Reality is sometimes the scariest horror of all, and the movies that deal with topics that could happen to the viewer can provide the longest lasting terror. Some of the movies in this post will be (loosely) based on true stories while others are based in issues that we all face as part of the human condition.
Though there are plenty of movies like Texas Chainsaw Massacre (1974), based on serial killer Ed Gein, and The Hills Have Eyes (1977), based on the legend of Sawney Beam, that make the killer out to be a crazy lunatic and akin to Jason Vorhees and other unstoppable monsters, there are plenty more that want to scare us by showing that the killers are just like us. Classics like Silence of the Lambs (1991), Psycho (1960), American Psycho (2000) and Se7en (1995) showed us threats from people who, at first glance, appear friendly. This kind of person even appears in the surreal Delicatessen (1991) in which a butcher-slash-apartment-owner provides wonderful, and apparently very fresh, meals to his tenants.
But what about societal horrors? For such a long time, people were afraid of communism, so it’s no surprise that our entertainment would copy that fear in celluloid film. A number of movies looked at how people living among us could actually be our greatest enemy. John Carpenter’s creepy and claustrophobic The Thing (1982), and both The Invasion of the Body Snatchers (1956, 1978) are great examples of this paranoia. The Blob (1958, 1988) and the equally good pseudo-spoof The Stuff (1985) can be considered as a cry against Marxism, though The Blob’s (1958 version) producer, Jack Harris, denied this claim. It’s interesting to note that the 80s remakes take a more serious turn than their more B-movie 50s original, and therefore push the paranoia level a bit more (though not necessarily in a more entertaining way).
Then there’s a terror that will actually affect us or someone we know — mental illness. According to recent statistics, about 20% of adults will experience some type of mental illness in their life, with 8% of adults experiencing severe depression at least once. Schizophrenia affects 1% of the population while anxiety disorders affect 5% of the household population. Many movies use mental illness as a joke or cheap excuse for the murders, but some movies can show us the true depths that depression or other mental illnesses can have on people. The Butcher Boy (1997) shows us a troubled young Francie dealing with schizophrenia and severe family depression. Recently, we had The Babadook (2014), which gave us an excruciatingly dark look at a single mother’s severe depression. There are some directors that tend to focus on this type of horror, perhaps all of Lars Von Trier’s films, many of which are actually partly titled off mental illnesses (Antichrist, Melancholia, Nymphomaniac) and Darren Aronofsky’s films (Pi, Black Swan).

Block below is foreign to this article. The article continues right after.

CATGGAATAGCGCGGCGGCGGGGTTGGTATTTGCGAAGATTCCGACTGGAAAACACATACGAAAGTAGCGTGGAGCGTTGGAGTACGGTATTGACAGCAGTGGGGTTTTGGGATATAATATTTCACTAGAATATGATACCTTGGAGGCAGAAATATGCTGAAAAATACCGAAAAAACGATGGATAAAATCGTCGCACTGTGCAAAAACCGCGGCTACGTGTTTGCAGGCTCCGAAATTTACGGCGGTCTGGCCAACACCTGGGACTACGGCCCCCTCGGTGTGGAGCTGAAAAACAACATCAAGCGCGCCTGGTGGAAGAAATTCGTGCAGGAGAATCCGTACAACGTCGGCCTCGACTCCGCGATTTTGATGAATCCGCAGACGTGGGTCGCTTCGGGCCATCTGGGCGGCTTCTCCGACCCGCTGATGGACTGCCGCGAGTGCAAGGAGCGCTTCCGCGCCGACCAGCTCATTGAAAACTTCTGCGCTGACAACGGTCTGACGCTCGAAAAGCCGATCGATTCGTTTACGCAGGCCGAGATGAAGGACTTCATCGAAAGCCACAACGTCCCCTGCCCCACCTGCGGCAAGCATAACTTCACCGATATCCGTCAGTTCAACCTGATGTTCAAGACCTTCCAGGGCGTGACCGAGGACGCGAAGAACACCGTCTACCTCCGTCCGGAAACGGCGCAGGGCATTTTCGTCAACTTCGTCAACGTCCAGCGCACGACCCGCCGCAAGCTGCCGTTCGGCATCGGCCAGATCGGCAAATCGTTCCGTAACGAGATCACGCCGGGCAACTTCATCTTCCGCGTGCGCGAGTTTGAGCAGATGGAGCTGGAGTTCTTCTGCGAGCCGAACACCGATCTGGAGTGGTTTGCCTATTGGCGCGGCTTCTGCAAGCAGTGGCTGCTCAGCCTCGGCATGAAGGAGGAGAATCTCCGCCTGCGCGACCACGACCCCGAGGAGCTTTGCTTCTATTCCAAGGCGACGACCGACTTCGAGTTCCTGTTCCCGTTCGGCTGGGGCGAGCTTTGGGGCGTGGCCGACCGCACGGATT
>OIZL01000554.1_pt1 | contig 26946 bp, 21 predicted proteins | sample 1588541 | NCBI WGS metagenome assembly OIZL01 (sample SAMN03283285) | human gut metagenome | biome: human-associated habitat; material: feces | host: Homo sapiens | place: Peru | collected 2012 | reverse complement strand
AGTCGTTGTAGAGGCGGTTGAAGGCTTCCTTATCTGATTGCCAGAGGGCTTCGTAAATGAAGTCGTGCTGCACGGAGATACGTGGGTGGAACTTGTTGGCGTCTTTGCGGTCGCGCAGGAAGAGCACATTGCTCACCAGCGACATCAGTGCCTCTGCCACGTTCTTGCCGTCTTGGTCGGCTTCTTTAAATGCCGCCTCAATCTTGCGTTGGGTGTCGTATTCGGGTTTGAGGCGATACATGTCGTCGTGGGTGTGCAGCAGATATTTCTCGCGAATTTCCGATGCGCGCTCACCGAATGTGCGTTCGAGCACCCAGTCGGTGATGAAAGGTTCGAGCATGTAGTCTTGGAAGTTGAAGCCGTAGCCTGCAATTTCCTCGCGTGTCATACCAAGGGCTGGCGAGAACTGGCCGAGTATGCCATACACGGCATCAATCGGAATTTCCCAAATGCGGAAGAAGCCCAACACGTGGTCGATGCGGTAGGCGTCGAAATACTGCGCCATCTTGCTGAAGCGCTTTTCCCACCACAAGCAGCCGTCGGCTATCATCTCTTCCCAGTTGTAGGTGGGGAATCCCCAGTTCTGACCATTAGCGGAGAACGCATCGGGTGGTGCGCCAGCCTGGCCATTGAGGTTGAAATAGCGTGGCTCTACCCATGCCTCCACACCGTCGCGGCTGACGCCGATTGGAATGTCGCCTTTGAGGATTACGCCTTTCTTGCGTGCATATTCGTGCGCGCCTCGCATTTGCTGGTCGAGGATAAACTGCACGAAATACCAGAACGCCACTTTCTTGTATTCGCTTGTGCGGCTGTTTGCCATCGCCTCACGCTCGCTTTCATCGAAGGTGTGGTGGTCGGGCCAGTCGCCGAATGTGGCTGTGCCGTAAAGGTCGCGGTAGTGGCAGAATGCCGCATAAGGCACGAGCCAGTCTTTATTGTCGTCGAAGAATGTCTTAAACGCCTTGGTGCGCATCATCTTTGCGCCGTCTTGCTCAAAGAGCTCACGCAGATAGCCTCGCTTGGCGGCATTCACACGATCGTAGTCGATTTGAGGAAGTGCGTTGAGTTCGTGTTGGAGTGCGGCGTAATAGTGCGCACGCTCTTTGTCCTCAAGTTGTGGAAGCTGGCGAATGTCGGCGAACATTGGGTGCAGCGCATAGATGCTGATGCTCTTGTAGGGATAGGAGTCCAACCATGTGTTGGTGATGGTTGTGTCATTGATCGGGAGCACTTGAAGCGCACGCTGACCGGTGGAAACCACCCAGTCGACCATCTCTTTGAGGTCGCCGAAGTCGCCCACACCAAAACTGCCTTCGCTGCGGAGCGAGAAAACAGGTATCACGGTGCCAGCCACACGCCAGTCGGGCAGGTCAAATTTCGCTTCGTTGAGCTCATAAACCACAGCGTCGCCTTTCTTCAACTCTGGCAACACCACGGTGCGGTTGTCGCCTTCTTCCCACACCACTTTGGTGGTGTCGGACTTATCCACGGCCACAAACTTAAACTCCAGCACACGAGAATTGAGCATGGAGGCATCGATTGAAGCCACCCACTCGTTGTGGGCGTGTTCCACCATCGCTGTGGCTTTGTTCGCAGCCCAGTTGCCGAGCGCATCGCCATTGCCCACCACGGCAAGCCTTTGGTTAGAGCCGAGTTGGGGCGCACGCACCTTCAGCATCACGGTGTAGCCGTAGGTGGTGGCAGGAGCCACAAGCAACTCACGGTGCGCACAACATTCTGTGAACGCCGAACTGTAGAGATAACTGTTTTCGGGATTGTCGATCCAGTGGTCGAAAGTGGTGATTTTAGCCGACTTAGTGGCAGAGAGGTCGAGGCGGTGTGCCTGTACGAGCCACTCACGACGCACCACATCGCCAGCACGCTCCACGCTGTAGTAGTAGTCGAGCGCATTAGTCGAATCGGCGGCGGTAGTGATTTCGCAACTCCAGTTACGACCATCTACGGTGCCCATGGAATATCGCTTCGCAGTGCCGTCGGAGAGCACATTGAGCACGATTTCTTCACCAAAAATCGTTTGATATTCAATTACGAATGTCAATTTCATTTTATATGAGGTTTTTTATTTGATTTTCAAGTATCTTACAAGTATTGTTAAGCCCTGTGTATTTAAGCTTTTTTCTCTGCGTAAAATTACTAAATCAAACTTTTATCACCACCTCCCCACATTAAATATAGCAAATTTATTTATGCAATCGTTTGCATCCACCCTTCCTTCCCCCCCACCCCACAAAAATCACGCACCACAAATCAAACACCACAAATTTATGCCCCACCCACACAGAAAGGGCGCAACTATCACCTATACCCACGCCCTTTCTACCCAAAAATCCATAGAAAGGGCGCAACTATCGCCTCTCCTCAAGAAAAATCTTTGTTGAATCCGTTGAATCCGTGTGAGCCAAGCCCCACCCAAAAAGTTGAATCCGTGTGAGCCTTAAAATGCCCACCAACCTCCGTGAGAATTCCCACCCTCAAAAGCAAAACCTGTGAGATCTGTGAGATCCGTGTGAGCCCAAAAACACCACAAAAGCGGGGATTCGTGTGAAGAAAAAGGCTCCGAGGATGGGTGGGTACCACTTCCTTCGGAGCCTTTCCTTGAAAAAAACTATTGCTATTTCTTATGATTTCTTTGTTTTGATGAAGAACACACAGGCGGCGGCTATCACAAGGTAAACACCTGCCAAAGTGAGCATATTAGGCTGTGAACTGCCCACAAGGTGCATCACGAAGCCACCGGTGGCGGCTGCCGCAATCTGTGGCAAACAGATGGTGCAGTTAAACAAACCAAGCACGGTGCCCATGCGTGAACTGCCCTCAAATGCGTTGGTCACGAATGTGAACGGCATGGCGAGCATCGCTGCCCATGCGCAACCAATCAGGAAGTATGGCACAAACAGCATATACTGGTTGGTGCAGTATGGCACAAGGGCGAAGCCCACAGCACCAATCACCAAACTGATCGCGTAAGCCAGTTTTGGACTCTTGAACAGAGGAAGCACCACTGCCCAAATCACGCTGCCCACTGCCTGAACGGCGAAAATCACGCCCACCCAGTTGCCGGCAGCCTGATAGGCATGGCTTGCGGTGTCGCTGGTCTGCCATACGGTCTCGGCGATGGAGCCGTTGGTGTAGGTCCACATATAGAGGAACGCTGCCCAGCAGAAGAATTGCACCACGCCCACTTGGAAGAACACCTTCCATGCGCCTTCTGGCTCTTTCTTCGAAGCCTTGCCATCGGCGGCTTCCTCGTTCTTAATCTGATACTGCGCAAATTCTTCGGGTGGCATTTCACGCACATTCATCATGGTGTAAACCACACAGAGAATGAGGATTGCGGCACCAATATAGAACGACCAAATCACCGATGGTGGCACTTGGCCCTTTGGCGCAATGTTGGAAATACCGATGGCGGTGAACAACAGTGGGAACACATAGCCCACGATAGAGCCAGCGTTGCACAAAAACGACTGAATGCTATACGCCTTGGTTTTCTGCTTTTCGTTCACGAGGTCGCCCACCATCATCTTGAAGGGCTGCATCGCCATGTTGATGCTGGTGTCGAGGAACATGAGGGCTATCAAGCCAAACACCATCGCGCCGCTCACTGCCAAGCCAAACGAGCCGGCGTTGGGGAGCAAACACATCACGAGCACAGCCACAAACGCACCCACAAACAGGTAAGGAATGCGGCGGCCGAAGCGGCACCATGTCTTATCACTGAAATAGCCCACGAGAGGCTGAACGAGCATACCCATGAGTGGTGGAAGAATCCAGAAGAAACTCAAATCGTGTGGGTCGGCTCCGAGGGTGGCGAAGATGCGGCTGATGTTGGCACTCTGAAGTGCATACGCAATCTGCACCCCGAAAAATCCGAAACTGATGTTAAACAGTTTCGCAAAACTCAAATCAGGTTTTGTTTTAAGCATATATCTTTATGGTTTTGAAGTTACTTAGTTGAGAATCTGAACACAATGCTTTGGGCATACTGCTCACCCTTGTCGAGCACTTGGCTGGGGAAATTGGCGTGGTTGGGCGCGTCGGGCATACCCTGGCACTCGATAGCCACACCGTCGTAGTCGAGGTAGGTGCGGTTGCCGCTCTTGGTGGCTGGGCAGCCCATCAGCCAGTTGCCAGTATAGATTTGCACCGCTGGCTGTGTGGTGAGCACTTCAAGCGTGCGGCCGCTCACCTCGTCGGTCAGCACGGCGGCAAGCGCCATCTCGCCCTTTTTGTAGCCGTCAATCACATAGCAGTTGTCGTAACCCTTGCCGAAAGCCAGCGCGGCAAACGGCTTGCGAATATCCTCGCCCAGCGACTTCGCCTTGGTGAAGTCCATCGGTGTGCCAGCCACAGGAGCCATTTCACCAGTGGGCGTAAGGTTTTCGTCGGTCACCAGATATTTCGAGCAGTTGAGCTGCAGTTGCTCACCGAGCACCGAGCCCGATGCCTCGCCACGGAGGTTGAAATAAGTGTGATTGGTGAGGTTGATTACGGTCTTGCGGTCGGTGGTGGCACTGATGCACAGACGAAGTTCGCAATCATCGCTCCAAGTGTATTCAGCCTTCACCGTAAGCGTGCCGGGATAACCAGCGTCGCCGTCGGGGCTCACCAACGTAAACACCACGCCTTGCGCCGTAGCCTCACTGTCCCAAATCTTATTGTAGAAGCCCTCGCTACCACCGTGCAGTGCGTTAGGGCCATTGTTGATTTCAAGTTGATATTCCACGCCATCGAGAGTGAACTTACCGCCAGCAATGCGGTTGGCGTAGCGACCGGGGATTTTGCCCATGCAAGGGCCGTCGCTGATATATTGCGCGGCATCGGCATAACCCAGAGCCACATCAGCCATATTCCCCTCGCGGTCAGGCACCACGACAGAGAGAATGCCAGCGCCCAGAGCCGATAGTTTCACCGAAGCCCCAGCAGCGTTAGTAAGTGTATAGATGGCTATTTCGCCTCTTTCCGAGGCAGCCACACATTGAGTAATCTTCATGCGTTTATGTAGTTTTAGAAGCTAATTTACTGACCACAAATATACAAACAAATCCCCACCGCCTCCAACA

Post Traumatic Stress Disorder (PTSD) is one type of mental illness that famously affects people after a traumatic situation such as a war, though can also touch anyone after a threat of death, serious injury or sexual violence. Jacob’s Ladder (1990) and the spoofy House (1986) are just two of many examples of horror based on the affects of war. In a sad twist, there are examples of people who find themselves with PTSD after watching horror movies. And no, unlike what we might have thought in the past, people are not weak just because a horror movie or injury brought on PTSD.
Moving on, there are movies that look at other issues in our lives. Racism, as well as poverty and oppression, are the basis of the movie Candyman (1992). There was a lot of controversy over Clive Barker’s Candyman, many of which claimed that the movie itself was thinly veiled racism, though I’m guessing the personal histories and culture of the viewer makes a big impact on how the story is received. Even maturity received a nod in horror films, with the wonderful Ginger Snaps (2000), which compared lycanthropism to menstruation, and imperfect It Follows (2014) that examined a group of kids at the cusp of losing their carefree adolescence (as the adults watch from the edges of the story) or, perhaps more broadly, the inevitability of death itself.
Wow, that’s some heavy stuff I’ve written about above! Hopefully one of these movies, or any of the movies I talked about this October, has scared you a little bit. If not, there are plenty more movies that I would recommend that I just didn’t have time to talk about (or completely forgot about, oops… Like poor C.H.U.D., Demons and 976-EVIL. How could I ever forget those?).